Description of the "site"
At sometime early on after my "discovery," on a hunch about similar rock formations relatively close by, I checked another place. Sure enough, there were petroglyphs here too. An extension of the main site along the same cliff face of the mesa. Separated from each other by a State highway. Because of this annexation and their geographic directions, I call them the South site and the North site.
The mesa runs north and south. The majority of the rock on which the petroglyphs reside is dark colored basalt. There seems to be a fair amount of lava-like rock associated in the overall area as well. I must assume that the two types of predominant rock is a result of general volcanic activity and seismic uplifting of this escarpment from what is now the valley floor. But here is where my ignorance of geological formations rears-its-ugly-head.
This site of petroglyphs and rock art resides near both the Rio Puerco and the Rio San Jose. An area well known for rock art of various styles, including Anasazi, Jornada, and the more prevalent Rio Grande Style.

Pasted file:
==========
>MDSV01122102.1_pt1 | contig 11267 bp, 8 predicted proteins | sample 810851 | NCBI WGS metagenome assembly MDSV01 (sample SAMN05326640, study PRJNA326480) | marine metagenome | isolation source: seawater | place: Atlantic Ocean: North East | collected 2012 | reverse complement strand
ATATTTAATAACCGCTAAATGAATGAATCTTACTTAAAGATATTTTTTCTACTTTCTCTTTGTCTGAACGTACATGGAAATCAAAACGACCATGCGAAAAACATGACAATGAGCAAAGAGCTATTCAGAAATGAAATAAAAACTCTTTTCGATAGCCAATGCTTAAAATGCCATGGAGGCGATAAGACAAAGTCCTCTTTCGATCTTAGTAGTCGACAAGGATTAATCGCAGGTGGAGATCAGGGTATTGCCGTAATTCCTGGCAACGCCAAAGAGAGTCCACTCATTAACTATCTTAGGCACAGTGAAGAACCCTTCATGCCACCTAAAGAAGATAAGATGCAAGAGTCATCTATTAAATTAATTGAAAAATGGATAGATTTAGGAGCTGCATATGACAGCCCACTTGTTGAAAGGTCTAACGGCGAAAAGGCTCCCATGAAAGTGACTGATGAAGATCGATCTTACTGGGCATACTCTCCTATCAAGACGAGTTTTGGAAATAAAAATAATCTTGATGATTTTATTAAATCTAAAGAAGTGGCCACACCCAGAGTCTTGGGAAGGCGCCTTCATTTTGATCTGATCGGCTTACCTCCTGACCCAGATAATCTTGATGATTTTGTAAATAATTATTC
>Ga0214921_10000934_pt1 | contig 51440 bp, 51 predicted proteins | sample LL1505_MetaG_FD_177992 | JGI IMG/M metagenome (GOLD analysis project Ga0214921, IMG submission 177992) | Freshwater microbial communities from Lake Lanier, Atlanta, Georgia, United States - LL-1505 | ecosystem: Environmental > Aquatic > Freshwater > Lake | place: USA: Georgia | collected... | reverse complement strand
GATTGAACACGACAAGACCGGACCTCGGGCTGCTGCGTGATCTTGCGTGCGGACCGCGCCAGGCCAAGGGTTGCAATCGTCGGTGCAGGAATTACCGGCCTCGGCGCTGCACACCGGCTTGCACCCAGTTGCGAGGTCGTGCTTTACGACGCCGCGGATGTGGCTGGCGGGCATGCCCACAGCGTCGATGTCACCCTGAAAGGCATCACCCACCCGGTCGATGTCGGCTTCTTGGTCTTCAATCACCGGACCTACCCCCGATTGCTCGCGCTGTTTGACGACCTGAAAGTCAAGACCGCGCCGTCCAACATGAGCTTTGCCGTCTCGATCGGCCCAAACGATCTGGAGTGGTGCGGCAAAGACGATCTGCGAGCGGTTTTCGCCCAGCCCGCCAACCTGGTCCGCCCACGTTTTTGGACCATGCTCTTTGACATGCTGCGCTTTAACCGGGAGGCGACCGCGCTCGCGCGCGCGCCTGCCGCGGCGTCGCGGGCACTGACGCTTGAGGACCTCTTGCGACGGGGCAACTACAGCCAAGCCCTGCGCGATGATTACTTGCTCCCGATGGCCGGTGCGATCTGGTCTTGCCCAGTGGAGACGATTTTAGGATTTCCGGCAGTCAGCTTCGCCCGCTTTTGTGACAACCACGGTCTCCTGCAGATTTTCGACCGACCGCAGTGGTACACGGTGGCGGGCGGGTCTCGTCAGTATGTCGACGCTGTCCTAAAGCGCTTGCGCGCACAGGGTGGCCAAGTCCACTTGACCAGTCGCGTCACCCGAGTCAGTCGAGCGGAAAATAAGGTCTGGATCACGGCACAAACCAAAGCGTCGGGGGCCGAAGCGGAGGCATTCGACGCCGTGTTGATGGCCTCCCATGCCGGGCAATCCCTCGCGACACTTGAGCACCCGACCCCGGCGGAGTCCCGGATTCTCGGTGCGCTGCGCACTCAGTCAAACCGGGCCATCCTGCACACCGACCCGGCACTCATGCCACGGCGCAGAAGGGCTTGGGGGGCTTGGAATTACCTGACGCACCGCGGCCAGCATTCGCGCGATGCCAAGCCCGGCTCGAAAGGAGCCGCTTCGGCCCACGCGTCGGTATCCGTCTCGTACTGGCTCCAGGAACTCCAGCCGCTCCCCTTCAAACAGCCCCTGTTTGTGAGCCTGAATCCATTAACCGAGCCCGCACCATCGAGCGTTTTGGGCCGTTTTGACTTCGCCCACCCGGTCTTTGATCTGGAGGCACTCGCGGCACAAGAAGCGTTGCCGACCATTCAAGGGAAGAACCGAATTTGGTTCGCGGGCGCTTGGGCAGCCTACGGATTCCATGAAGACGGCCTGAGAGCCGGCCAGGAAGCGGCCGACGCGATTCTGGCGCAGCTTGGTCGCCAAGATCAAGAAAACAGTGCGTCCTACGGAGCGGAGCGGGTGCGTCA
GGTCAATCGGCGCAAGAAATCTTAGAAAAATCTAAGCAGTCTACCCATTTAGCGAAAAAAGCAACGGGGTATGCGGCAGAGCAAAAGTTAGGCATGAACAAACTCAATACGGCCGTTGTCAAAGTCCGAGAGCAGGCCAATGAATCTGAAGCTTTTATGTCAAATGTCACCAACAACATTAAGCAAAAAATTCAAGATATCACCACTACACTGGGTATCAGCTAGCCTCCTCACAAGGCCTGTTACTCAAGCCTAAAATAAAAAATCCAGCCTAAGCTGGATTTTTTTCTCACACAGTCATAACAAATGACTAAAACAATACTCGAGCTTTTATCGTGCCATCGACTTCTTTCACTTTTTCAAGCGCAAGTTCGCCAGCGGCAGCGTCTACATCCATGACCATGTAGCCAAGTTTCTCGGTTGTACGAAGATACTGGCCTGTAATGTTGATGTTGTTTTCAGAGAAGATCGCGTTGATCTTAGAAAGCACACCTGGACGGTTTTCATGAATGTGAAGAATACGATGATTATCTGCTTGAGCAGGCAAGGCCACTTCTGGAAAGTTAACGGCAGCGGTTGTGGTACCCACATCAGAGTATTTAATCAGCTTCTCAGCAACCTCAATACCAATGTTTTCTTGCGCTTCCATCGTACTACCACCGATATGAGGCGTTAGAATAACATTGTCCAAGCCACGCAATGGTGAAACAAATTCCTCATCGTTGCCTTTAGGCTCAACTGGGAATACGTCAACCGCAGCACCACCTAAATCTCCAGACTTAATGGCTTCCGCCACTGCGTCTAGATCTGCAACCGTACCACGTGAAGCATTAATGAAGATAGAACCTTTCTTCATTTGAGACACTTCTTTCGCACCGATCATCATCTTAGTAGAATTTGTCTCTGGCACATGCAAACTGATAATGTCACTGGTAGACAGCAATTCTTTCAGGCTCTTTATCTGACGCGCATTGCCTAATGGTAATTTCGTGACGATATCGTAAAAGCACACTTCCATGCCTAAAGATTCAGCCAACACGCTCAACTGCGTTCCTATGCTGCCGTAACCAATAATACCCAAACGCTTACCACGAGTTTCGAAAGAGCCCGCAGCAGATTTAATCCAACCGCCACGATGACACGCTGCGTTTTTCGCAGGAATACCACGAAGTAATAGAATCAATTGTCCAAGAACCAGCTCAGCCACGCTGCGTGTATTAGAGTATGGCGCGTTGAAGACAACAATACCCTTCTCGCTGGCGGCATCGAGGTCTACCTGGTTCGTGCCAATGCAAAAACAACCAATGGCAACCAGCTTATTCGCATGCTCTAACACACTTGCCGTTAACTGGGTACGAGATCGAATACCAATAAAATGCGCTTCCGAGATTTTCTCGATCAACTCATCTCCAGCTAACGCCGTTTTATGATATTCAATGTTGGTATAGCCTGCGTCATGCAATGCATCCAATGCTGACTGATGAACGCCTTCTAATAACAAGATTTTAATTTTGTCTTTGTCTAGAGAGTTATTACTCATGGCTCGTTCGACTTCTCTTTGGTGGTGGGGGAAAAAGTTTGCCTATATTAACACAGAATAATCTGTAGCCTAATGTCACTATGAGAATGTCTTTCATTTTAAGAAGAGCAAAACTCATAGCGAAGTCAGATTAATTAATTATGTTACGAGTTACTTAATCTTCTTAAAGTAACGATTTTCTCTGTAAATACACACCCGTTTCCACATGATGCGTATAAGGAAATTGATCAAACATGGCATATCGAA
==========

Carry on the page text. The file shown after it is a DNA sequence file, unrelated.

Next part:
As one concentration of petroglyphs end, a very consistent distance of one-tenth of a mile intervals usually finds the next concentration of petroglyphs at this location. The majority of these concentrations of petroglyphs start at the bottom of the escarpment and continue up higher into the face of the cliffs. Although there are a few concentration areas which begin halfway to two-thirds of the way up the hillside. This may be as much as 150 feet to 400 feet above the valley floor. I have not yet discovered any petroglyphs at this location which are at the very top layer of rock outcroppings of this particular mesa. But more investigation will be made on my part, as time allows.